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 Post subject: Disbelief
PostPosted: Tue Mar 13, 2007 3:28 am 
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for those of you who have not seen "the root of all evil" take a look at the below.... an interesting view.

http://video.google.com/videoplay?docid ... kins&hl=en

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PostPosted: Sun Mar 18, 2007 12:21 am 
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Although I haven't been able to get into the above webpage, I do remember seeing the documentary some time back, 'The Root of All Evil?' by Richard Dawkins.
Personally I found his portrayal of religion very one-sided. He also chose some of the worst characters (deliberately?) to portray his rather narrow view of religion. One was a rather scary Evangelist from the US and another a Muslim cleric with a rather negative view of Western women.
In fact I heard that the programme producers changed the programme title slightly from 'The Root of All Evil,' to 'The Root of All Evil?' with a question mark at the end; something which Professor Dawkins may not have intended originally. Perhaps they did this to soften the title a little bit and make it seem less like anti-religious propaganda.
But whatever the case, Dawkin's programme told me more about Dawkins himself in the end than about the supposed 'evils' of religion.
I did not find it convincing. To make matters worse, Dawkins has recently been attacking individuals for their religious beliefs in this country. One was a respected comedian and the other an unknown lady who recently won a case against British Airways for refusing to let her wear a small crucifix.
Personally I don't think he has any business laying into the religious beliefs of anyone but there again, I think he is on his own particular crusade, it seems.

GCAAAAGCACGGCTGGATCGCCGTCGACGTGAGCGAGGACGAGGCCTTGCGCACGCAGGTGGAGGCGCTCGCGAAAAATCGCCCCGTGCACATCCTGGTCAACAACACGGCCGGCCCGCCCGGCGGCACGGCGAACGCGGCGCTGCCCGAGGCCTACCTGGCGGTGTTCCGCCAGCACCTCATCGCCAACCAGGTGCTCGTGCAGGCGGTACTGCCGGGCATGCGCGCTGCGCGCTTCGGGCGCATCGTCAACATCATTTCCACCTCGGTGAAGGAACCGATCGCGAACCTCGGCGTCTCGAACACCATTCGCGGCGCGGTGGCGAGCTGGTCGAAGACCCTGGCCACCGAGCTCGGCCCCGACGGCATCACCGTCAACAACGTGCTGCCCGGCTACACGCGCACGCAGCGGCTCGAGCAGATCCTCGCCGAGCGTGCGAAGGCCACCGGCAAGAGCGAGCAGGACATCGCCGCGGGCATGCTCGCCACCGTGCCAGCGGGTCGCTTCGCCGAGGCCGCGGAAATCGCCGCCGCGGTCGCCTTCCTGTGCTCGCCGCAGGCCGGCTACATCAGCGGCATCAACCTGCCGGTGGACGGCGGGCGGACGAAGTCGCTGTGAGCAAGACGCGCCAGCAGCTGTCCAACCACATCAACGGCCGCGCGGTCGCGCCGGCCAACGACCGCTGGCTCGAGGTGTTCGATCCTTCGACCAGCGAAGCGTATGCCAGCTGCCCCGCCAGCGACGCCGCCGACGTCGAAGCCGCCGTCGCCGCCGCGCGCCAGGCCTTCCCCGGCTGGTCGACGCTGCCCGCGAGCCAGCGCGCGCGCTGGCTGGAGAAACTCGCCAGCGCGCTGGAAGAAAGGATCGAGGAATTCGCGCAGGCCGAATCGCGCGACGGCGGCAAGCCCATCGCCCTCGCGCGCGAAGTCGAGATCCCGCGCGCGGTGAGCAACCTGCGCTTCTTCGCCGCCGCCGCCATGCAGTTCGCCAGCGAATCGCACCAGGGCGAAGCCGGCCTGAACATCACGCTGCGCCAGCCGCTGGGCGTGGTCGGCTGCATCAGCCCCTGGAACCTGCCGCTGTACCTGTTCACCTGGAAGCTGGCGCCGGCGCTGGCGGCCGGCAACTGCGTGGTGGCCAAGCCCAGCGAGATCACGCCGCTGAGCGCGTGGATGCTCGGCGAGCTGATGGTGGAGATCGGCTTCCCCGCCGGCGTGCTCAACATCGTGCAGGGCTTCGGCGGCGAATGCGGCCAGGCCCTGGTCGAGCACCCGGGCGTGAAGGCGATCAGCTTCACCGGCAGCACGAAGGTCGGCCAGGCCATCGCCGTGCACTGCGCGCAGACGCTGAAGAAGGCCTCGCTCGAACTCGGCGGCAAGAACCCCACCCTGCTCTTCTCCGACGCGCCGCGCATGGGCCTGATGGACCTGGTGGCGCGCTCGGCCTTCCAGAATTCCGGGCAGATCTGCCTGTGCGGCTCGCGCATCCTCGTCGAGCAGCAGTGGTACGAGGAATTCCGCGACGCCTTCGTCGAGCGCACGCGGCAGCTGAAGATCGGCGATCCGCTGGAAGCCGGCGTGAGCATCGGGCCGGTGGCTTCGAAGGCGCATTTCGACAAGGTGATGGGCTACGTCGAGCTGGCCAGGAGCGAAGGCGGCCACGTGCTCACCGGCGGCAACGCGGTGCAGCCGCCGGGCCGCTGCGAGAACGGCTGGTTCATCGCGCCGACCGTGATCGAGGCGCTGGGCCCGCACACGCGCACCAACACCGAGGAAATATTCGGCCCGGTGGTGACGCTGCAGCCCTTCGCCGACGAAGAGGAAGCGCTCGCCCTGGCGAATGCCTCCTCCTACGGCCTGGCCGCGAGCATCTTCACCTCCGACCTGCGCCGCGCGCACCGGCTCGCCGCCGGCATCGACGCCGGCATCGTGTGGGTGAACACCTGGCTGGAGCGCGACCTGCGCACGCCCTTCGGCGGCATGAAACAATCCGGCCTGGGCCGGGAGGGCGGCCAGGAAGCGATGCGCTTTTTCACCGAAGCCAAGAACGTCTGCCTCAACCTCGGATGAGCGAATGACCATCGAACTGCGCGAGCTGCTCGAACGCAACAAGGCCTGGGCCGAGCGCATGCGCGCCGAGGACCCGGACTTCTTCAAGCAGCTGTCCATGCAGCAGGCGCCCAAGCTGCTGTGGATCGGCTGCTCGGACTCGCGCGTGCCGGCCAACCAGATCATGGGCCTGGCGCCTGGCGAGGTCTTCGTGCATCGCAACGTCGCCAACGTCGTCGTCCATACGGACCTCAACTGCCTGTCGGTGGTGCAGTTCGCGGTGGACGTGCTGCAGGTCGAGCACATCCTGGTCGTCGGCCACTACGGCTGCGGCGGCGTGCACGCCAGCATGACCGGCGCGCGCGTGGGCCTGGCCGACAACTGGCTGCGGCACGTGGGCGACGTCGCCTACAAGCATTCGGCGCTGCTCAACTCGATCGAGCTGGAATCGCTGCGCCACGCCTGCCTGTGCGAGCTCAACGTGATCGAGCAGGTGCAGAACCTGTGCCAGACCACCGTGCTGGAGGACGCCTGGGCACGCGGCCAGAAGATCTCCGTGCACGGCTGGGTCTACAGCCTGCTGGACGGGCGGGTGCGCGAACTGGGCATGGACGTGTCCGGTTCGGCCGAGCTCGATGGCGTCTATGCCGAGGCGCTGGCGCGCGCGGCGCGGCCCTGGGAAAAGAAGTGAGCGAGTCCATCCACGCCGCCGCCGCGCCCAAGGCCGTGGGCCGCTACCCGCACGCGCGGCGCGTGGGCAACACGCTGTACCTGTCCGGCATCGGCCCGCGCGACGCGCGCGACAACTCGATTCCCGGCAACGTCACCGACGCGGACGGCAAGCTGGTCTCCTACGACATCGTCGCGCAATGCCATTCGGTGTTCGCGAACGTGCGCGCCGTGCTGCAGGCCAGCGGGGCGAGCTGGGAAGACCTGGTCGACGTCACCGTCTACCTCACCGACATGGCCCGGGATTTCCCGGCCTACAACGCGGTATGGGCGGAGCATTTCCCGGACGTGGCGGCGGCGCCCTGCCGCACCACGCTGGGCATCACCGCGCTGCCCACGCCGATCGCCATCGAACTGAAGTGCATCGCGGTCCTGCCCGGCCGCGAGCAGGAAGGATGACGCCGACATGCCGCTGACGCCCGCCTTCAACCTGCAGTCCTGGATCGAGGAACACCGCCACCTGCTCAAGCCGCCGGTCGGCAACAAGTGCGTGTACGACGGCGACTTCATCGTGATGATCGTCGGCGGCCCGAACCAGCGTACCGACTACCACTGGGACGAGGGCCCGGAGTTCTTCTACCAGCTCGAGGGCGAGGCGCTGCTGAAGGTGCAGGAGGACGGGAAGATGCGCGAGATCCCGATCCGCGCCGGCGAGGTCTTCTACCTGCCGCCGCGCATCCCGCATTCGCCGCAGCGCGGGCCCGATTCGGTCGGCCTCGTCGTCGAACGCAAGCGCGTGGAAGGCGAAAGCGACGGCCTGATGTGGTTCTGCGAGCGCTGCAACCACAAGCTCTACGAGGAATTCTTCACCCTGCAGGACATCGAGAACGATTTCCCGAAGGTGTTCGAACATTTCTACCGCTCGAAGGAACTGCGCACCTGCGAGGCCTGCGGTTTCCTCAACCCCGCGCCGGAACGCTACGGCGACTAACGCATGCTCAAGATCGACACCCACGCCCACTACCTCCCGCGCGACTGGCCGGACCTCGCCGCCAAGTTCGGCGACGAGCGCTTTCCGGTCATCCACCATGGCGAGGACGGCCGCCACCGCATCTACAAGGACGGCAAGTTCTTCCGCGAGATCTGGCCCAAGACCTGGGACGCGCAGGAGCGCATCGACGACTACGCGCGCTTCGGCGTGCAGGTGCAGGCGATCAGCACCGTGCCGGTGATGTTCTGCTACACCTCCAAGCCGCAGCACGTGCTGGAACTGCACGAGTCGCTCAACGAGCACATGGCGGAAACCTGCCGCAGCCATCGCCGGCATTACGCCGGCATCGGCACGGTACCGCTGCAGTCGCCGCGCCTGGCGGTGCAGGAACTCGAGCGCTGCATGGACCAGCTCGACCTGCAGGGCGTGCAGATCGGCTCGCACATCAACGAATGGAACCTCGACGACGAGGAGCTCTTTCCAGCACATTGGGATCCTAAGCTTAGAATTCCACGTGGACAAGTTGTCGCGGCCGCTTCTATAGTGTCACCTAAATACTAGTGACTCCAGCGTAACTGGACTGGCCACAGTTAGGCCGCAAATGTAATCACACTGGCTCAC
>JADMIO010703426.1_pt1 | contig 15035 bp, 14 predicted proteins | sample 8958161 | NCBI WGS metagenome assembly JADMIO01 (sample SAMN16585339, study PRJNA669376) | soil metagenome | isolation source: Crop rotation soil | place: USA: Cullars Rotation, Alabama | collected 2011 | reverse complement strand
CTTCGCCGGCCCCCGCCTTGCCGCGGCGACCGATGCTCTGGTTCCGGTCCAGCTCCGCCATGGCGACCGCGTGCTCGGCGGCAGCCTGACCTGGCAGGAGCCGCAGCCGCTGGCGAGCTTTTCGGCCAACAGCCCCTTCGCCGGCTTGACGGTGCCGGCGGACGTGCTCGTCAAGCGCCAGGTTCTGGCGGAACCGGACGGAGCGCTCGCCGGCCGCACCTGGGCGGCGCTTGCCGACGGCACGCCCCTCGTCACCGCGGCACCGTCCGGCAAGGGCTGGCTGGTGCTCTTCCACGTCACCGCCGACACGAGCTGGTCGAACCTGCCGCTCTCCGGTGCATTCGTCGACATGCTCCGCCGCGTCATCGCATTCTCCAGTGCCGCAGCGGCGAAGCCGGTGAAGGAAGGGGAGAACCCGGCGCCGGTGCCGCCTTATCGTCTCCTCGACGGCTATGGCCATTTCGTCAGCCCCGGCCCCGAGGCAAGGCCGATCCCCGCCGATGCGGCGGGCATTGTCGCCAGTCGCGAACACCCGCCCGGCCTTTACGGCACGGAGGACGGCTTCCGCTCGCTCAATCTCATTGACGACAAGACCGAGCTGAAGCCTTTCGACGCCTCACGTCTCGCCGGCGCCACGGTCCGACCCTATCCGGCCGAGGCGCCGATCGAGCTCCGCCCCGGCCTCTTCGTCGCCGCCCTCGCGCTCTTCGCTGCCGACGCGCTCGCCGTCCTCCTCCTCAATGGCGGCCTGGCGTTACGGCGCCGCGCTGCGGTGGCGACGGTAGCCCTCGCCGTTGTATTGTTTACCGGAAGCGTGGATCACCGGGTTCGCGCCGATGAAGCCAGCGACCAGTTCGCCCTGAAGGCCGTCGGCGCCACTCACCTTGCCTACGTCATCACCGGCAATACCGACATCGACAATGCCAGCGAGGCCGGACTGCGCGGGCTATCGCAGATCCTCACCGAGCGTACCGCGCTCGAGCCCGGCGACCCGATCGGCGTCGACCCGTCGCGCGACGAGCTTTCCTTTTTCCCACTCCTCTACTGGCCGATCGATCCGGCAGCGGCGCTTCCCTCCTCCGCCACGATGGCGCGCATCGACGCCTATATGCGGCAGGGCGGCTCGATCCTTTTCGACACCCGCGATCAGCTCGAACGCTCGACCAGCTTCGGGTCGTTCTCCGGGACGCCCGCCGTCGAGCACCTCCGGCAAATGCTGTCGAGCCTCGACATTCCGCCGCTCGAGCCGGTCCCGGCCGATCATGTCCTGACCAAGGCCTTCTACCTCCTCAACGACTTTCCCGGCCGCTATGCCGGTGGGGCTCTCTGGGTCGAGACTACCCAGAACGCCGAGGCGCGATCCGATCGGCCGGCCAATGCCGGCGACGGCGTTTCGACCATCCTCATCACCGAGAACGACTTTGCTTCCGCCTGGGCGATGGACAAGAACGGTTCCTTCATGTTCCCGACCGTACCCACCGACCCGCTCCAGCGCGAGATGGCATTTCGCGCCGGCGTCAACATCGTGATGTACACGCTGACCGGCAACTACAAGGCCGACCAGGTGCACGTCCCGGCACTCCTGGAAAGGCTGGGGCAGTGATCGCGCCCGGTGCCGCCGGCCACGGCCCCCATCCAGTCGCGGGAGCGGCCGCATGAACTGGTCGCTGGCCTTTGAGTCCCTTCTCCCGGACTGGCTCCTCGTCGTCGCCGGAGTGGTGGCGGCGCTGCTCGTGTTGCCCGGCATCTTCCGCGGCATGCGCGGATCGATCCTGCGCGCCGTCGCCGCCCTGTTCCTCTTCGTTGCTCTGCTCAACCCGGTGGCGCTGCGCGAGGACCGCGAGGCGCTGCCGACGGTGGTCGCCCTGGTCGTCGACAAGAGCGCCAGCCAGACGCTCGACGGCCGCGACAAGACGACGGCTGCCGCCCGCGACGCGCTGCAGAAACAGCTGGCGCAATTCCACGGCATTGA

I respect Professor Dawkins for being a clever and respected scientiist - a real expert in his chosen field of biology, and I would happily sit and listen to him all day about that.
But I think he is increasingly making a 'Charlie' of himself by straying into areas where he has no particularl expertise, i.e religious belief and experience.
He should keep well away.


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PostPosted: Sun Mar 18, 2007 5:04 am 
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susan wrote:
Although I haven't been able to get into the above webpage, I do remember seeing the documentary some time back, 'The Root of All Evil?' by Richard Dawkins.
Personally I found his portrayal of religion very one-sided. He also chose some of the worst characters (deliberately?) to portray his rather narrow view of religion. One was a rather scary Evangelist from the US and another a Muslim cleric with a rather negative view of Western women.
In fact I heard that the programme producers changed the programme title slightly from 'The Root of All Evil,' to 'The Root of All Evil?' with a question mark at the end; something which Professor Dawkins may not have intended originally. Perhaps they did this to soften the title a little bit and make it seem less like anti-religious propaganda.
But whatever the case, Dawkin's programme told me more about Dawkins himself in the end than about the supposed 'evils' of religion.
I did not find it convincing. To make matters worse, Dawkins has recently been attacking individuals for their religious beliefs in this country. One was a respected comedian and the other an unknown lady who recently won a case against British Airways for refusing to let her wear a small crucifix.
Personally I don't think he has any business laying into the religious beliefs of anyone but there again, I think he is on his own particular crusade, it seems.
I respect Professor Dawkins for being a clever and respected scientiist - a real expert in his chosen field of biology, and I would happily sit and listen to him all day about that.